Playing like EST is not a put down, it’s a compliment. Why? Well it’s not just because the Swedish band who changed the course of the piano trio are personal favourites of mine, that would be a bit crap, wouldn’t it? (Although they are, incidentally.) But it’s because they were so significant, and have inspired a host of bedroom dreamers and thinkers to found bands all over the place. So if you can play like them or rise to their level you’ve got musicianship for sure, taste as well, and good compositional horse sense into the bargain, because after EST piano jazz has never been the same. This cannot be ignored. GoGo Penguin you feel realise they have to face up to what the Swedes achieved together and like them are all about the band “as band", their individual names, pianist Chris Illingworth, bassist Grant Russell, and drummer Rob Turner, are all emblazoned in a ridiculously tiny point size on the back of the CD, under the titles of their songs although these tune names are all picked out in block capitals. That says something.
Opener ‘Seven Sons of Björn’ flares up with “pop chords", a lot of fluid build, and owes everything to EST. ‘Last Words’, which follows, doesn’t, although Russell takes on Dan Berglund’s method without the extra ampage, and the tasteful use of electronics. The beginning of the title song ‘Fanfares’ again recalls the late Esbjörn Svensson, and Illingworth sounds as if he knows what he’s doing and has tackled the faintly heretical notion that there’s more to life than just music. Most good musicians know how to step back eventually because in their music they are able to draw on what life is all about, even if they don’t know all the answers. I felt this about GoGo Penguin. They don’t have an innocence in the same way that say the excellent Hamburg melodicists Tingvall trio project for instance, but Tingvall aren’t as close to EST as these Mancunian aquatically-inclined creatures seem to be. The bar with these post-EST bands is set incredibly high, and GoGo Penguin have made a good dip into challenging Nordic waters here on their debut, and the seven co-written tunes recorded in January knit well. So far, so good.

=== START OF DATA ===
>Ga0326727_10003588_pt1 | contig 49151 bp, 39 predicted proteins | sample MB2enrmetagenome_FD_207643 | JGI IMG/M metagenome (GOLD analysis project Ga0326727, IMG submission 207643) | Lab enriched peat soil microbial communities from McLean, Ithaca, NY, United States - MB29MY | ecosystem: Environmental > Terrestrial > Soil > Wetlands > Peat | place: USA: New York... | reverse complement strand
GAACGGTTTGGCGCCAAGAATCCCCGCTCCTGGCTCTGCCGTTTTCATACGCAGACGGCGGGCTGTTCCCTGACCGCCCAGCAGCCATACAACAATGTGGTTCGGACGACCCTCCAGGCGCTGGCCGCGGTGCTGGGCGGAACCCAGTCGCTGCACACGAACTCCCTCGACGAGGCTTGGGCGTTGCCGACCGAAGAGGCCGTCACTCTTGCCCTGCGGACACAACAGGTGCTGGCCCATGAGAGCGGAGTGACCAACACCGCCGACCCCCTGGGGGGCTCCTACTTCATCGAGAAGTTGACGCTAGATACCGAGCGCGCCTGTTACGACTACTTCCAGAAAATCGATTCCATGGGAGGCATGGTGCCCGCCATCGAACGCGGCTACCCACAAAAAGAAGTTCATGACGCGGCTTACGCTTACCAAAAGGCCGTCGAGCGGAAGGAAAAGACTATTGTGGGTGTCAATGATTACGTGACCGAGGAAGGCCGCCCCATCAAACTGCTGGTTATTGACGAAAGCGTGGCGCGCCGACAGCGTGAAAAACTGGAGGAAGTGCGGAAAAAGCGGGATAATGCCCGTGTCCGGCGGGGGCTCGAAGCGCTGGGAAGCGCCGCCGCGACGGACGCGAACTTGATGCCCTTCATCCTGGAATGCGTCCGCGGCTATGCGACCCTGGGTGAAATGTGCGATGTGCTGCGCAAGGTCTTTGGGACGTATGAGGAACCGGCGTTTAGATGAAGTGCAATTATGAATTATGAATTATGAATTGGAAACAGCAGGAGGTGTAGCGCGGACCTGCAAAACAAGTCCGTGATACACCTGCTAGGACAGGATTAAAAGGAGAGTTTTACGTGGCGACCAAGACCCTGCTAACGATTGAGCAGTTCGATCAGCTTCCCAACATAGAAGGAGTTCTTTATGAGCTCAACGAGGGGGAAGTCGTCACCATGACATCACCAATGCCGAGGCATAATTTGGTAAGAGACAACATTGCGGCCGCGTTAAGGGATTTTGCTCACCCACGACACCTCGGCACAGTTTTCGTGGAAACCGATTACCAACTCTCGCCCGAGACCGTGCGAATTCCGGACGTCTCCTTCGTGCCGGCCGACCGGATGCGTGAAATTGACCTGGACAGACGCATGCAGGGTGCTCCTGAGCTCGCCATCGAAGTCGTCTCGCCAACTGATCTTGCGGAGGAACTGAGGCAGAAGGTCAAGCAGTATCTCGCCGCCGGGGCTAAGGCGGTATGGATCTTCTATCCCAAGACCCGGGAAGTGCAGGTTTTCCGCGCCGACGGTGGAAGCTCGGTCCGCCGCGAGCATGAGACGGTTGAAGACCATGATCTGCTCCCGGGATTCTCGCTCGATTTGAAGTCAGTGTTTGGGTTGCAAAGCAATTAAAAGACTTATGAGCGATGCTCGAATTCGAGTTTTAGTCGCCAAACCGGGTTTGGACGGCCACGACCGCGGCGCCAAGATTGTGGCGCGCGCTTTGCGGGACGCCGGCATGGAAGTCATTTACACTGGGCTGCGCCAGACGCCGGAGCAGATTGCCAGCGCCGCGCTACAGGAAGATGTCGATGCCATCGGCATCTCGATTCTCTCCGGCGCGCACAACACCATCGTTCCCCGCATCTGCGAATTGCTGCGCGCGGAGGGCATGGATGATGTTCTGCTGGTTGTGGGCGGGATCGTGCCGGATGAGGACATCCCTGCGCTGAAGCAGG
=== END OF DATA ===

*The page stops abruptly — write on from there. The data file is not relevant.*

GoGo Penguin, top, and the CD sleeve above right. Fanfares is released on 5 November
The Aruán Ortiz and Michael Janisch Quintet
Banned in London
Recorded last November live at the Pizza Express Jazz Club in London this quintet co-led by Cuban pianist Ortiz and UK-based American bassist Janisch and a horn section of adopted Catalan Raynald Colom on trumpet and the great MBASE altoist Greg Osby plus drummer Rudy Royston, best known for his work for JD Allen and Bill Frisell, is a hearty release, and meat and drink to lovers of 21st century bop-become-hard bop. It doesn’t sound at all like hard bop used to sound, but you can hear where this thrusting, in-your-face, kind of jazz has its roots. Imagine if Charlie Parker was 18 years old in 2012; or Clifford Brown was a 20-year-old now walking down the street and into a club, and simply blowing everyone away. Take a moment just to contemplate what their music would be like. It wouldn’t be the same of course as the music they used to play, but it wouldn’t be like this either, as these fine musicians have something to say and no one else can say it for them either in the past or the present. There are five tracks, all very long (no track is shorter than ten-and-a-half minutes) but each individually persuasive and involving. I liked Osby’s opening to ‘Jitterbug Waltz’, but the heart of the album lies on Ortiz’s tunes ‘Orbiting’ and ‘The Maestro’. Go straight there and pretend you’re in the middle of Soho as day becomes night walking down the stairs with the band right in front of you, because the club engineer Luc Saint-Martin has faithfully captured the sound in this special place so it’s easy to imagine. This record unites different generations of jazz fans who know some things never go out of fashion. In fact the concept of being ‘all the rage’ is just plain nonsense to these guys. Strictly no messing. Stephen Graham
Released on 29 October